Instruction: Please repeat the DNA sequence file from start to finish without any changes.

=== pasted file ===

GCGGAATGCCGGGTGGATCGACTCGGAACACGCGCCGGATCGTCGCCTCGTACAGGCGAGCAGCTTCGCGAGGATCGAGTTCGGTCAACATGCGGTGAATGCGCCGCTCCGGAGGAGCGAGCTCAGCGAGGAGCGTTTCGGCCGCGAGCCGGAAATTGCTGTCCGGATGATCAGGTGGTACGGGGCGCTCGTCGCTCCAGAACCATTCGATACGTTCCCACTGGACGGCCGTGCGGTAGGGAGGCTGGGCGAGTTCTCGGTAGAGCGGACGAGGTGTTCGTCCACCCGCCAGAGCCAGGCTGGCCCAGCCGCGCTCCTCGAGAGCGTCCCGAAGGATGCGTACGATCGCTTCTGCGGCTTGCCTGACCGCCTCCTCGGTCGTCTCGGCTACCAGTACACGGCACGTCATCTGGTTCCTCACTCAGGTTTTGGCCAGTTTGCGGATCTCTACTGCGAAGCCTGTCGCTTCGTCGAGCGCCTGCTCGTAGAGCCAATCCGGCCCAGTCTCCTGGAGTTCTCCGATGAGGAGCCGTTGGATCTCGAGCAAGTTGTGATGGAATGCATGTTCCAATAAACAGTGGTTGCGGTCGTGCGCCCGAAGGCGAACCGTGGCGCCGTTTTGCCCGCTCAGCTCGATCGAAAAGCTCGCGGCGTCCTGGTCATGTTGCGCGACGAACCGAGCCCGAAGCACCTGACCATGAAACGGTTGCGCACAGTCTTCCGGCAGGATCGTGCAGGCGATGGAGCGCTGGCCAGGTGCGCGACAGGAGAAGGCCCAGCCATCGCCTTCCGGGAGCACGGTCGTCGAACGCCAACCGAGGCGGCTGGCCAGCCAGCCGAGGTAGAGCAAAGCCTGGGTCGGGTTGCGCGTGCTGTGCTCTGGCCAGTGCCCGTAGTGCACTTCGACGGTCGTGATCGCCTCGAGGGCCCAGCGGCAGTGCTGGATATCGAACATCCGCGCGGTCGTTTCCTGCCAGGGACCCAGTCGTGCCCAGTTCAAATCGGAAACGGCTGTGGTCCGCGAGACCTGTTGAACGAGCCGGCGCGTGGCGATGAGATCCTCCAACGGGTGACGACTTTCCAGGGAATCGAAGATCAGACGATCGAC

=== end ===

GCGGAATGCCGGGTGGATCGACTCGGAACACGCGCCGGATCGTCGCCTCGTACAGGCGAGCAGCTTCGCGAGGATCGAGTTCGGTCAACATGCGGTGAATGCGCCGCTCCGGAGGAGCGAGCTCAGCGAGGAGCGTTTCGGCCGCGAGCCGGAAATTGCTGTCCGGATGATCAGGTGGTACGGGGCGCTCGTCGCTCCAGAACCATTCGATACGTTCCCACTGGACGGCCGTGCGGTAGGGAGGCTGGGCGAGTTCTCGGTAGAGCGGACGAGGTGTTCGTCCACCCGCCAGAGCCAGGCTGGCCCAGCCGCGCTCCTCGAGAGCGTCCCGAAGGATGCGTACGATCGCTTCTGCGGCTTGCCTGACCGCCTCCTCGGTCGTCTCGGCTACCAGTACACGGCACGTCATCTGGTTCCTCACTCAGGTTTTGGCCAGTTTGCGGATCTCTACTGCGAAGCCTGTCGCTTCGTCGAGCGCCTGCTCGTAGAGCCAATCCGGCCCAGTCTCCTGGAGTTCTCCGATGAGGAGCCGTTGGATCTCGAGCAAGTTGTGATGGAATGCATGTTCCAATAAACAGTGGTTGCGGTCGTGCGCCCGAAGGCGAACCGTGGCGCCGTTTTGCCCGCTCAGCTCGATCGAAAAGCTCGCGGCGTCCTGGTCATGTTGCGCGACGAACCGAGCCCGAAGCACCTGACCATGAAACGGTTGCGCACAGTCTTCCGGCAGGATCGTGCAGGCGATGGAGCGCTGGCCAGGTGCGCGACAGGAGAAGGCCCAGCCATCGCCTTCCGGGAGCACGGTCGTCGAACGCCAACCGAGGCGGCTGGCCAGCCAGCCGAGGTAGAGCAAAGCCTGGGTCGGGTTGCGCGTGCTGTGCTCTGGCCAGTGCCCGTAGTGCACTTCGACGGTCGTGATCGCCTCGAGGGCCCAGCGGCAGTGCTGGATATCGAACATCCGCGCGGTCGTTTCCTGCCAGGGACCCAGTCGTGCCCAGTTCAAATCGGAAACGGCTGTGGTCCGCGAGACCTGTTGAACGAGCCGGCGCGTGGCGATGAGATCCTCCAACGGGTGACGACTTTCCAGGGAATCGAAGATCAGACGATCGAC